In 1992, I shot and directed my first documentary for Channel 4 on a Hi 8 camera, a semi professional video camera, suitable for broadcast but lightweight enough that I could shoot alone. It was a game changer. More than two decades on, I’m still shooting films alone, but the camera has gone from needing a bag the size of a small suitcase to one that fits in my back pocket.

Smartphones are portable, unobtrusive and – even for the most cash strapped filmmaker – they’re accessible. When I began my career it was virtually impossible to make films without a TV or film commission. Over the years I’ve seem many talented directors give up because they lacked the skills, time and energy to raise finance. My own film-making epiphany came when 160 Characters played at The London Film Festival. Seeing it up on a big screen made me realise that the gap between the idea for a film and it reaching its final audience has never been so small.

Victoria Mapplebeck, Reader in Digital Arts, Royal Holloway.

This article first appeared on The Conversation.

Support our journalism by subscribing to Scroll+ here. We welcome your comments at letters@scroll.in.
Sponsored Content BY 

Do you really need to use that plastic straw?

The hazards of single-use plastic items, and what to use instead.

In June 2018, a distressed whale in Thailand made headlines around the world. After an autopsy it’s cause of death was determined to be more than 80 plastic bags it had ingested. The pictures caused great concern and brought into focus the urgency of the fight against single-use plastic. This term refers to use-and-throw plastic products that are designed for one-time use, such as takeaway spoons and forks, polythene bags styrofoam cups etc. In its report on single-use plastics, the United Nations Environment Programme (UNEP) has described how single-use plastics have a far-reaching impact in the environment.

Dense quantity of plastic litter means sights such as the distressed whale in Thailand aren’t uncommon. Plastic products have been found in the airways and stomachs of hundreds of marine and land species. Plastic bags, especially, confuse turtles who mistake them for jellyfish - their food. They can even exacerbate health crises, such as a malarial outbreak, by clogging sewers and creating ideal conditions for vector-borne diseases to thrive. In 1988, poor drainage made worse by plastic clogging contributed to the devastating Bangladesh floods in which two-thirds of the country was submerged.

Plastic litter can, moreover, cause physiological harm. Burning plastic waste for cooking fuel and in open air pits releases harmful gases in the air, contributing to poor air quality especially in poorer countries where these practices are common. But plastic needn’t even be burned to cause physiological harm. The toxic chemical additives in the manufacturing process of plastics remain in animal tissue, which is then consumed by humans. These highly toxic and carcinogenic substances (benzene, styrene etc.) can cause damage to nervous systems, lungs and reproductive organs.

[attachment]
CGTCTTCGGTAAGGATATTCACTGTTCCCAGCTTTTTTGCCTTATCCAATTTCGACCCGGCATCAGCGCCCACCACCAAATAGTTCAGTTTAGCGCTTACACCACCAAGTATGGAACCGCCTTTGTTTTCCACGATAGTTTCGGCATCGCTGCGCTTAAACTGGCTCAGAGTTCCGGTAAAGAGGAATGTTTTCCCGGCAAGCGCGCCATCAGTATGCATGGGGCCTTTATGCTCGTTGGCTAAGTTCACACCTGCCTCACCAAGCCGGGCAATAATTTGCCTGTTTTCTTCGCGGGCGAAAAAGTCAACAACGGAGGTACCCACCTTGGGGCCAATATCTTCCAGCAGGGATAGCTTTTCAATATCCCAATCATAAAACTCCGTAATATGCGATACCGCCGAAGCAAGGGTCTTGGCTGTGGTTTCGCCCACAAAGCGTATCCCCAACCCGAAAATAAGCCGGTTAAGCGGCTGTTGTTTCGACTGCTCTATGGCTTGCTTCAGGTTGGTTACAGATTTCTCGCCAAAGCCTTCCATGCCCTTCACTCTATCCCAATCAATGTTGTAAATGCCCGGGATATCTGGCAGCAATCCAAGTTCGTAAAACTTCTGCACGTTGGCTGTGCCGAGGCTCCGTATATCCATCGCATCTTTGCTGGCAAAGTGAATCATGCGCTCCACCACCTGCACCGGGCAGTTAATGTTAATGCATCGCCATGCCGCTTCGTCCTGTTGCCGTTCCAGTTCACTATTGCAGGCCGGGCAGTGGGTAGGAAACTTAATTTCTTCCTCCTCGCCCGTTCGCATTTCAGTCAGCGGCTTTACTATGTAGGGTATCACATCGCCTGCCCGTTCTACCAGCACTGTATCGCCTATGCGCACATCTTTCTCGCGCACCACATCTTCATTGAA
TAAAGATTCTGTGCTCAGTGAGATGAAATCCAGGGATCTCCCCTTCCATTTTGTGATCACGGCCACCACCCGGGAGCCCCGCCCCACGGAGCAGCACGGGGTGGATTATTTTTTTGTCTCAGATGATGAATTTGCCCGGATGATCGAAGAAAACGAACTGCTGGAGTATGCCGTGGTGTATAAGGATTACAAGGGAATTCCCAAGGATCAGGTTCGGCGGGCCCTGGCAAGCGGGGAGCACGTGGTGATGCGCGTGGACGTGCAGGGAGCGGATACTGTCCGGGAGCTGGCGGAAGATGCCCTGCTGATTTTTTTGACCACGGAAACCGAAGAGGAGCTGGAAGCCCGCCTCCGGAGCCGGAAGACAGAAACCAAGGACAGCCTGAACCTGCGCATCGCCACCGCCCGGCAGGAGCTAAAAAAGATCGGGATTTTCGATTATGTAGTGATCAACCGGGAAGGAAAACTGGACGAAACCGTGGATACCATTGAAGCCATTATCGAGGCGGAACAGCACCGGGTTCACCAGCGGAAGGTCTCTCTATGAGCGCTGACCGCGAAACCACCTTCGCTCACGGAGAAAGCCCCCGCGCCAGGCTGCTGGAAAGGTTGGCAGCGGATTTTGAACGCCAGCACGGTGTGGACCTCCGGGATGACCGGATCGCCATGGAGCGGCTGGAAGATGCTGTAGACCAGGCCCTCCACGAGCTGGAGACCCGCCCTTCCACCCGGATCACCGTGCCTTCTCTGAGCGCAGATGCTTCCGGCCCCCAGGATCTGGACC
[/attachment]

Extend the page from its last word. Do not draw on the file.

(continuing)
The European Commission recently released a list of top 10 single-use plastic items that it plans to ban in the near future. These items are ubiquitous as trash across the world’s beaches, even the pristine, seemingly untouched ones. Some of them, such as styrofoam cups, take up to a 1,000 years to photodegrade (the breakdown of substances by exposure to UV and infrared rays from sunlight), disintegrating into microplastics, another health hazard.

More than 60 countries have introduced levies and bans to discourage the use of single-use plastics. Morocco and Rwanda have emerged as inspiring success stories of such policies. Rwanda, in fact, is now among the cleanest countries on Earth. In India, Maharashtra became the 18th state to effect a ban on disposable plastic items in March 2018. Now India plans to replicate the decision on a national level, aiming to eliminate single-use plastics entirely by 2022. While government efforts are important to encourage industries to redesign their production methods, individuals too can take steps to minimise their consumption, and littering, of single-use plastics. Most of these actions are low on effort, but can cause a significant reduction in plastic waste in the environment, if the return of Olive Ridley turtles to a Mumbai beach are anything to go by.

To know more about the single-use plastics problem, visit Planet or Plastic portal, National Geographic’s multi-year effort to raise awareness about the global plastic trash crisis. From microplastics in cosmetics to haunting art on plastic pollution, Planet or Plastic is a comprehensive resource on the problem. You can take the pledge to reduce your use of single-use plastics, here.

This article was produced by the Scroll marketing team on behalf of National Geographic, and not by the Scroll editorial team.